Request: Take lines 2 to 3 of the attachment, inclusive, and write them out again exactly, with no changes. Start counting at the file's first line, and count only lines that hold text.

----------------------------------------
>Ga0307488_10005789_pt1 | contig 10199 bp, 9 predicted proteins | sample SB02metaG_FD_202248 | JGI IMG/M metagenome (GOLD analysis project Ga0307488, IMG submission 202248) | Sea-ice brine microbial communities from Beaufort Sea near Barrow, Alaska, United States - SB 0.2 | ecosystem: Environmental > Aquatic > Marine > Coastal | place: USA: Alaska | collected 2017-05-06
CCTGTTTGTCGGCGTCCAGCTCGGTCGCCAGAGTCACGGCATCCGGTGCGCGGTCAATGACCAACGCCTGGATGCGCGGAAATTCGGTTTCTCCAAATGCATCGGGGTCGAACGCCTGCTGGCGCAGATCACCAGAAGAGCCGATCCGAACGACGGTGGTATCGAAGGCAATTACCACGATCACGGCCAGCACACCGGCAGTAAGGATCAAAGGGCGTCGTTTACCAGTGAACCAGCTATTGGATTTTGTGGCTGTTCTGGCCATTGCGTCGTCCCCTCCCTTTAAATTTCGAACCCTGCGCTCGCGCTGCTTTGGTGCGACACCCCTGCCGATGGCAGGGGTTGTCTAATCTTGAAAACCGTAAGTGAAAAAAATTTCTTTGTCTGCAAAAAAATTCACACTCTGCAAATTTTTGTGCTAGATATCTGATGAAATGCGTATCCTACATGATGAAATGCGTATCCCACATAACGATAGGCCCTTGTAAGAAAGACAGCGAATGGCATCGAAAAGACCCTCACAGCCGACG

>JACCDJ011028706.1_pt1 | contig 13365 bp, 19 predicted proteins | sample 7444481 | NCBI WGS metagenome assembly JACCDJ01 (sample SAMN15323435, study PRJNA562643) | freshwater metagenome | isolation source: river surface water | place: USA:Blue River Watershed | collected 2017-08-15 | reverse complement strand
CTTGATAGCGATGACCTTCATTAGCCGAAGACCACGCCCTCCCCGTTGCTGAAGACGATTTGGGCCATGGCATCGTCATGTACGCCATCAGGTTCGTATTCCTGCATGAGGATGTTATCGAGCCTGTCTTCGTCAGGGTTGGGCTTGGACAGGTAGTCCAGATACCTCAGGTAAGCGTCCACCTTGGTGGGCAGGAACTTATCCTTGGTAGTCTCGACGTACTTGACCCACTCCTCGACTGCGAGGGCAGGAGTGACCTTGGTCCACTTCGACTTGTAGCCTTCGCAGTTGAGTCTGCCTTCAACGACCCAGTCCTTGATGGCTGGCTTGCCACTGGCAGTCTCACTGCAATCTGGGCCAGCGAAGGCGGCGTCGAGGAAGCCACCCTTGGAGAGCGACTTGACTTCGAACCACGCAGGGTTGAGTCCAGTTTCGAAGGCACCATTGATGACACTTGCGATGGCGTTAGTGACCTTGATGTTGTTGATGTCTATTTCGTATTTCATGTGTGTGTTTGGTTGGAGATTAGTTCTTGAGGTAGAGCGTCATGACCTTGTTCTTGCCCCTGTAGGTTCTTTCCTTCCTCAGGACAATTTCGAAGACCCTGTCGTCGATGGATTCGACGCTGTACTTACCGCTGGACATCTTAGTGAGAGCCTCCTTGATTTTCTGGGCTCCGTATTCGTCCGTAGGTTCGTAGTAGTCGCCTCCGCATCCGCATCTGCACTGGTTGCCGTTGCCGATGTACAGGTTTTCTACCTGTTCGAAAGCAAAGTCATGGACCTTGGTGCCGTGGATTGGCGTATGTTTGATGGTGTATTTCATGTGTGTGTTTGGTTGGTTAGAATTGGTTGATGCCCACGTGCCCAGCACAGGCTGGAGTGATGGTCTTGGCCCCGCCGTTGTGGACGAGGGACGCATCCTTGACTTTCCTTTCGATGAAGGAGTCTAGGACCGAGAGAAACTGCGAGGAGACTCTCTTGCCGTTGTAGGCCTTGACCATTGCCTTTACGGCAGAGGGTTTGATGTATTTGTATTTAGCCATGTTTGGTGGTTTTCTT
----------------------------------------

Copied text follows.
CCTGTTTGTCGGCGTCCAGCTCGGTCGCCAGAGTCACGGCATCCGGTGCGCGGTCAATGACCAACGCCTGGATGCGCGGAAATTCGGTTTCTCCAAATGCATCGGGGTCGAACGCCTGCTGGCGCAGATCACCAGAAGAGCCGATCCGAACGACGGTGGTATCGAAGGCAATTACCACGATCACGGCCAGCACACCGGCAGTAAGGATCAAAGGGCGTCGTTTACCAGTGAACCAGCTATTGGATTTTGTGGCTGTTCTGGCCATTGCGTCGTCCCCTCCCTTTAAATTTCGAACCCTGCGCTCGCGCTGCTTTGGTGCGACACCCCTGCCGATGGCAGGGGTTGTCTAATCTTGAAAACCGTAAGTGAAAAAAATTTCTTTGTCTGCAAAAAAATTCACACTCTGCAAATTTTTGTGCTAGATATCTGATGAAATGCGTATCCTACATGATGAAATGCGTATCCCACATAACGATAGGCCCTTGTAAGAAAGACAGCGAATGGCATCGAAAAGACCCTCACAGCCGACG

>JACCDJ011028706.1_pt1 | contig 13365 bp, 19 predicted proteins | sample 7444481 | NCBI WGS metagenome assembly JACCDJ01 (sample SAMN15323435, study PRJNA562643) | freshwater metagenome | isolation source: river surface water | place: USA:Blue River Watershed | collected 2017-08-15 | reverse complement strand